The Android Lock Screen Displays Notifications
A major change to the Android Lock Screen happened with the introduction of Android 5.0 Lollipop. Scientific research discovered that smartphone owners unlocked their phones as many as 100+ times a day to check on their notifications. This can be anything from an important SMS message or a phone call all the way to a mobile game telling you that your energy has been refilled.
Before 5.0 Lollipop, you had to actually unlock your Android device to see these notifications but that changed with this update. This made some people upset because with it brought the removal of widgets on the Lock Screen. However, some people were using these widgets to get that type of information quickly and easily.
Still, even those who weren’t a fan of this feature were simply outnumbered as more people wanted instant access to the notifications information on the Lock Screen of their smartphone. This feature alone has collectively saved people 10s of thousands of hours (if not more) and I am personally thankful for this change.
A great part about Android is it’s customization options though. Thankfully, most OEMs these days will let you disable notifications from being displayed on the lock screen. So if that just isn’t your cup of tea then you don’t have to deal with the feature (which some call a distraction) if you don’t want to.
But I am almost 100% sure that more people like having notifications on their lock screen than people who don’t.
The Android Lock Screen has Shortcuts to Apps
The last big feature of the Lock Screen for Android is the fact that it has shortcuts to certain applications (or actions) at the bottom right corner of the screen. This isn’t always the case and will depend on which OEM you buy the smartphone from. Actually, a lot about this feature depends on the OEM and how they set things up.
So for example, the shortcut options here will vary from smartphone manufacturer to manufacturer. Some like to have the left shortcut as a way to give you quick access to the telephone. This usually leaves the right icon left for the camera as being able to take a photo very quickly is vital in certain situations.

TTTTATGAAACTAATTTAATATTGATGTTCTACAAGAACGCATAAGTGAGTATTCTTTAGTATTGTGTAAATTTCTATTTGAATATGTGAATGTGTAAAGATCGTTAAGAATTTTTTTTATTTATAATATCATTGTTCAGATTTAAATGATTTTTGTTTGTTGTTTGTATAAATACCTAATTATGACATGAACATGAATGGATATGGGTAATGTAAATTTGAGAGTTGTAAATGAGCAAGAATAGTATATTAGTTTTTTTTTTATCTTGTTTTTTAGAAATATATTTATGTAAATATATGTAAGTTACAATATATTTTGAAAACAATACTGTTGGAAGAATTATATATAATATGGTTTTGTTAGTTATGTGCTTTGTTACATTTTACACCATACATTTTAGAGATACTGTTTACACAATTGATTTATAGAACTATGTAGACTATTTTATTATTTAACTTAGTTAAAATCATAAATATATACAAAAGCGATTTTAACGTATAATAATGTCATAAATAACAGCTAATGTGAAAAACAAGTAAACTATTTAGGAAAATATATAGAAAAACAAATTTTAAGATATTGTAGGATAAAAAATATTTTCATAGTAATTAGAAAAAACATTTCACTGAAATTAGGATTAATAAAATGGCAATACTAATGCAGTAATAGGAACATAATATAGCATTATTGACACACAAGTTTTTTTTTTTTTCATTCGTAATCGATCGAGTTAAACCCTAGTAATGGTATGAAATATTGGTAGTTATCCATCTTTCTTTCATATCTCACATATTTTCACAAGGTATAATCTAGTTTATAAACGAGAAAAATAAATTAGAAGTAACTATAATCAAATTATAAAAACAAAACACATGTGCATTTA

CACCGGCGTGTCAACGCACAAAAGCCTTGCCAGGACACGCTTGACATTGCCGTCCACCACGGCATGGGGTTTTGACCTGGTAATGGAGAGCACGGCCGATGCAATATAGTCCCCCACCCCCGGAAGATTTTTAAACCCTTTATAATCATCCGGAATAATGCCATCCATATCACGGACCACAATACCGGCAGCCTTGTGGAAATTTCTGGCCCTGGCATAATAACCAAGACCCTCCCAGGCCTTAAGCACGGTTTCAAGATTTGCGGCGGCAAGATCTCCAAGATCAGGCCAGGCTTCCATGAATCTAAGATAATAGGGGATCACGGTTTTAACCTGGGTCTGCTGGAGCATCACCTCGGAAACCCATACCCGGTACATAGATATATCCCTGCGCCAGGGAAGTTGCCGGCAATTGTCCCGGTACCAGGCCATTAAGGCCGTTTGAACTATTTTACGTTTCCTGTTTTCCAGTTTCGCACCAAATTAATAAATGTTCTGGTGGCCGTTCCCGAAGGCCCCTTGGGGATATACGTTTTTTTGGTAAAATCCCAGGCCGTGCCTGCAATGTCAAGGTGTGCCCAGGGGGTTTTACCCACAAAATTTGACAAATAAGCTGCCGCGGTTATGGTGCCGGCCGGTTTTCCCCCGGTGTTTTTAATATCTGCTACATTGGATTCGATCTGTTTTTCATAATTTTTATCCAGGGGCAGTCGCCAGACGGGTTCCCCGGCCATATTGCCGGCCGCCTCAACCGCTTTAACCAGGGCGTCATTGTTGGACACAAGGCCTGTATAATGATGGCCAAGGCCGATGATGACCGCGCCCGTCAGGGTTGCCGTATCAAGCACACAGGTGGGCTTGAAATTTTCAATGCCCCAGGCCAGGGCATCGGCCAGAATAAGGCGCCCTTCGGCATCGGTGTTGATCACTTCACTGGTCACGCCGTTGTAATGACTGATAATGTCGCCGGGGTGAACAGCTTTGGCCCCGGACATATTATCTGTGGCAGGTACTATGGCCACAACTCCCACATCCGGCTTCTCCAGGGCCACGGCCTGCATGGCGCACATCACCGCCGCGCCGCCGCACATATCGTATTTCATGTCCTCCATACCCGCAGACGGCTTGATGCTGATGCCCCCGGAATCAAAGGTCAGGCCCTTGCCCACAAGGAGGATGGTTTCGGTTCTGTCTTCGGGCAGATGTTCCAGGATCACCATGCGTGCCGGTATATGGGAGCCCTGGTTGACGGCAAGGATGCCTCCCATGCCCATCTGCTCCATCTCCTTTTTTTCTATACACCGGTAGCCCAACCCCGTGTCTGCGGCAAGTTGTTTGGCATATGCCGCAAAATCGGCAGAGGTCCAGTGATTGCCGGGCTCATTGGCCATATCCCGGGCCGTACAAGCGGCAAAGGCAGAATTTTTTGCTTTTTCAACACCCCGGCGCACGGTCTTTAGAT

Also, some companies want you to swipe up from the icon while others will have you tap and hold on the icon to activate it. Then we get down to the customization options for these shortcuts. Samsung is happy to let you choose which apps can be put in which corner of the Android Lock Screen.
However, there are others that do not allow this for one reason or another. This could be anything from wanting to force you to use one of their services (Google likes to have the Google Assistant in the bottom left of their Pixel phones) or it could simply be due to lack of resources and/or laziness.
Either way, there are a number of ways that you can customize which application shortcut is made available in these corners. Doing this may take root access or some knowledge of the command line terminal. But it’s possible thanks to how customizable Android is.
So That’s the Android Lock Screen
Whether you have come across it in the past and didn’t think much about it. . .or have just switched from another mobile platform and didn’t know all of the features it offered. I do hope that you are now more aware of what the Lock Screen on Android is capable of.
Again, I know this is the basic of the basic when it comes to features of Android and their names (cause knowing that it is called the Lock Screen is something you should know as well). Remember, this is for people who have never used Android before in their life.
Some topics in the Android 101 section will be very basic (like this one) and I am going to try and get those out of the way as quickly as possible. While other topics will be more for the intermediate to a
So the basics of the basic are up at the top and it will be as if you’re reading a book. The more posts you go through the more you will learn about the Android operating system.